Ultrasound estimates of GA were calculated from equations recently developed using a machine learning algorithm to identify the best set of fetal biometric predictors of GA [ 20 ]. Finally, our measure of LMP was assessed prospectively and likely reduced recall errors; however, this may not represent usual circumstances in other low- and middle-income countries. Our study also has some limitations. Specifically, we are limited by the timing of fetal ultrasound measurements. First trimester ultrasound measurements are optimal when estimating GA because of limited variability in fetal size due to IUGR [ 3 ]; ultrasound estimates in our study are likely influenced by IUGR, which would underestimate GA and may bias results.
In low- and middle-income countries, however, first trimester ultrasound measurements are typically not feasible and previous studies have demonstrated the accuracy of second trimester ultrasound estimates of GA [ 29 ]. Despite being considered gold standard, it is important to recognize that ultrasound estimates of GA are not direct measurements of pregnancy duration and, similar to other GA estimation methods, are subject to some error [ 3 ]; importantly, studies have established the improved accuracy of ultrasound estimates of GA compared with other methods [ 3 , 9 — 11 ].
As ultrasound measurements are frequently not available in low- and middle-income countries, it is important to identify alternative methods that provide accurate estimates of GA. Our findings provide information regarding the utility of LMP-based estimates of GA compared to Farr examination estimates, and the level of accuracy compared to ultrasound estimates. The authors thank O. The authors also thank the Reviewers for their thoughtful feedback to help improve the manuscript. Funding for this research was provided by the Mathile Institute for the Advancement of Human Nutrition and the Micronutrient Initiative.
Deputy was supported in part by U. Data are available on the Additional file 1 submitted together with the manuscript. NPD contributed to developing the research question, conducting the statistical analysis, and drafting and revising the manuscript. HP a day to-day project field director, participated in field supervision, carried out data collection and provided inputs for manuscript. SN participated in field organization and provided inputs for manuscripts.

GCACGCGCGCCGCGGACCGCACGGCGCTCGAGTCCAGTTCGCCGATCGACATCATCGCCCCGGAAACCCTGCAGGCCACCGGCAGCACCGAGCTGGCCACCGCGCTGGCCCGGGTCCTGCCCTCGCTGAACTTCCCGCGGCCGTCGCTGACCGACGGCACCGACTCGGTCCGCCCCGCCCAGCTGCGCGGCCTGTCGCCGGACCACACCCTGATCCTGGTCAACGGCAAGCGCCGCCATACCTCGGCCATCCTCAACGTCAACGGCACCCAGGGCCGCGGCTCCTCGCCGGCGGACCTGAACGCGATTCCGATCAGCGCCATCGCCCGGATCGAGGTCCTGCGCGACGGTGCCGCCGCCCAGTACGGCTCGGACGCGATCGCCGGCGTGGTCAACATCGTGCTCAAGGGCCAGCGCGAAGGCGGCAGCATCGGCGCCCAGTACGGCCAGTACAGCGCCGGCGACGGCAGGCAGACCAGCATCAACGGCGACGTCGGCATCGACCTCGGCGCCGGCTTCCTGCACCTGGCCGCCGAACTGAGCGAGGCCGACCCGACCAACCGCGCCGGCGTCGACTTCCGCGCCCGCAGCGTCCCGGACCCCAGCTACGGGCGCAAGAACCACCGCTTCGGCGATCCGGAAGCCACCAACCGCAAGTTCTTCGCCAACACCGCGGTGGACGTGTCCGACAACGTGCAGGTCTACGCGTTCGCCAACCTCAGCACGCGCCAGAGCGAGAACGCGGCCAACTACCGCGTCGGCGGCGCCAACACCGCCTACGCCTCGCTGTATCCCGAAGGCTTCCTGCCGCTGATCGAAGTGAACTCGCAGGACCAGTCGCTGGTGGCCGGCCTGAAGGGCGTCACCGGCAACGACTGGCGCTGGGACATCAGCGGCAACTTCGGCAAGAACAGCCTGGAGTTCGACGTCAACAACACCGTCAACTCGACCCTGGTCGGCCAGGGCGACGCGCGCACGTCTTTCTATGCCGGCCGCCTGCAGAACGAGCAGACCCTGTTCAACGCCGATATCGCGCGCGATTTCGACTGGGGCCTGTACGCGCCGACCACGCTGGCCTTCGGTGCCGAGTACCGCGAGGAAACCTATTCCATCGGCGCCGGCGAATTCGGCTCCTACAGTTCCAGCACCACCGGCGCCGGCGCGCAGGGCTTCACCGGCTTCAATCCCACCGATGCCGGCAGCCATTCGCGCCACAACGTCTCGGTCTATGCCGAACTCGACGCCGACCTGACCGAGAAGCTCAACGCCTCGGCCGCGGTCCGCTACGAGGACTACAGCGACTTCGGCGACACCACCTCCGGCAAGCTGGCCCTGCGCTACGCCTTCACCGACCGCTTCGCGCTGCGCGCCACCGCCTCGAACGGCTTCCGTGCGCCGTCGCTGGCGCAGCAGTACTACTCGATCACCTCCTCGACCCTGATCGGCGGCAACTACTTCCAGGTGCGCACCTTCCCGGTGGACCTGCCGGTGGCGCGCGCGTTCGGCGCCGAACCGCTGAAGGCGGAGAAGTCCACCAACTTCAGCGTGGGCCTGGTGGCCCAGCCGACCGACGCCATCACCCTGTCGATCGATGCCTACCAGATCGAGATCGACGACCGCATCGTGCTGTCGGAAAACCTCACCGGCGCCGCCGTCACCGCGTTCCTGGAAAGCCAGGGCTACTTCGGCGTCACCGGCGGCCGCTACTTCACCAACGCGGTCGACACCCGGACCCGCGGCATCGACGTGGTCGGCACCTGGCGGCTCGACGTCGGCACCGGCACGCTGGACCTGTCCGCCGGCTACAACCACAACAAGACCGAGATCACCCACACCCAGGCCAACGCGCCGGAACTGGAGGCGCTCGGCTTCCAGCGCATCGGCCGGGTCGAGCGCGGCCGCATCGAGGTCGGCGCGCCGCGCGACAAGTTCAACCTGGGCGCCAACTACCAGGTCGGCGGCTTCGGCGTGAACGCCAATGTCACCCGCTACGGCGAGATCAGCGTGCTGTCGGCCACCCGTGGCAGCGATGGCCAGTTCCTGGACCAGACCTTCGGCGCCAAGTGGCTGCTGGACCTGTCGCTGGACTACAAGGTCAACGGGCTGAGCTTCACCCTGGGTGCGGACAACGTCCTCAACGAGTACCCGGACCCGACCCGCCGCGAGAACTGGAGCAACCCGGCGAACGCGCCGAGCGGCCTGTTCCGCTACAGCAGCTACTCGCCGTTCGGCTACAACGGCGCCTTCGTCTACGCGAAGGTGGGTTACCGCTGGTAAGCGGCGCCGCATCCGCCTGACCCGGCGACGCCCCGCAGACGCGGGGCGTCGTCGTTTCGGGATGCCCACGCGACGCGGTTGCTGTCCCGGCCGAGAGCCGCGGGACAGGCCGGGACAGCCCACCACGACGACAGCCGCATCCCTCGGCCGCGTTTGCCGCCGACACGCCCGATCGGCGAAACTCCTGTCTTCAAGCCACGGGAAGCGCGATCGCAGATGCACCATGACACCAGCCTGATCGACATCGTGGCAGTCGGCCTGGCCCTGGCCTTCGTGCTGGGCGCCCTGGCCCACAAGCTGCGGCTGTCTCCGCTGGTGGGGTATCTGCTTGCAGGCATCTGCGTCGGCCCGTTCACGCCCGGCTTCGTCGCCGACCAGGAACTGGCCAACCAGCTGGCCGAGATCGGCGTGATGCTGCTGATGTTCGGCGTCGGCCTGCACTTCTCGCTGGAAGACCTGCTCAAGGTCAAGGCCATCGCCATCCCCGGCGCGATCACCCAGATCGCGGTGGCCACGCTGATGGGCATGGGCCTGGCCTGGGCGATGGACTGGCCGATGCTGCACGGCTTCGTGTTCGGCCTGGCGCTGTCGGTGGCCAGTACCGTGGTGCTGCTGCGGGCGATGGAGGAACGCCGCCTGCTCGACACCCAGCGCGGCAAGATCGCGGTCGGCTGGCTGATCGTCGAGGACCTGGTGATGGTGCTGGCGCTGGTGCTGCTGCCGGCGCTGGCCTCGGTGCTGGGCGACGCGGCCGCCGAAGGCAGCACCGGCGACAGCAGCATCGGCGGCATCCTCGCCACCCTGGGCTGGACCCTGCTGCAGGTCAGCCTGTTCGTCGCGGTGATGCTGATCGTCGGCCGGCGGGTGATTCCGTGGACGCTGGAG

All authors contributed in the development, review and approval of the final manuscript. Written informed consent was obtained from all study participants. National Center for Biotechnology Information , U. Published online Jan Deputy , 1 Phuong H. Received Oct 25; Accepted Dec This article has been cited by other articles in PMC. Abstract Background Accurate estimation of gestational age is important for both clinical and public health purposes.
Methods Data for this analysis come from a randomized, placebo-controlled micronutrient supplementation trial in Vietnam. Results The median gestational age estimated by ultrasound was Conclusion In this study of women in Vietnam, we found last menstrual period provided a more accurate estimate of gestational age than the Farr examination when compared to ultrasound. Trial registration The trial was registered at ClinicalTrials.
Electronic supplementary material The online version of this article doi: Gestational age, Last menstrual period, Ultrasound, Neonatal examination, Vietnam. Background Accurate estimates of gestational age GA are important for both clinical practice and public health activities. The regression equation relating head circumference and femur length to GA is as follows: Open in a separate window. Table 2 Agreement in gestational age estimated by last menstrual period LMP and Farr examination compared to ultrasound.
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Table 3 Agreement in preterm, term and post-term classification by last menstrual period LMP or Farr examination estimates of gestational age compared to ultrasound estimates. Discussion This was one of the few studies that examined the validity of LMP and neonatal examination estimates of GA compared to ultrasound in a low- and middle-income country.
Availability of data and materials Data are available on the Additional file 1 submitted together with the manuscript. Competing interests The authors declare that they have no competing interests. Consent for publication Not applicable. Additional file Additional file 1: Contributor Information Nicholas P.
Discordance between LMP-based and clinically estimated gestational age: Conceptualization, measurement, and use of gestational age. Clinical and public health practice. Lynch CD, Zhang J.
The research implications of the selection of a gestational age estimation method. Wegienka G, Baird DD. A comparison of recalled date of last menstrual period with prospectively recorded dates. A comparison of LMP-based and ultrasound-based estimates of gestational age using linked California livebirth and prenatal screening records. Vietnam Data, World Development Indicators. Accessed 8 Jan Ethnic variation in postnatal assessments of gestational age: Clinical assessment of gestational age in the newborn infant. Comparison of two methods.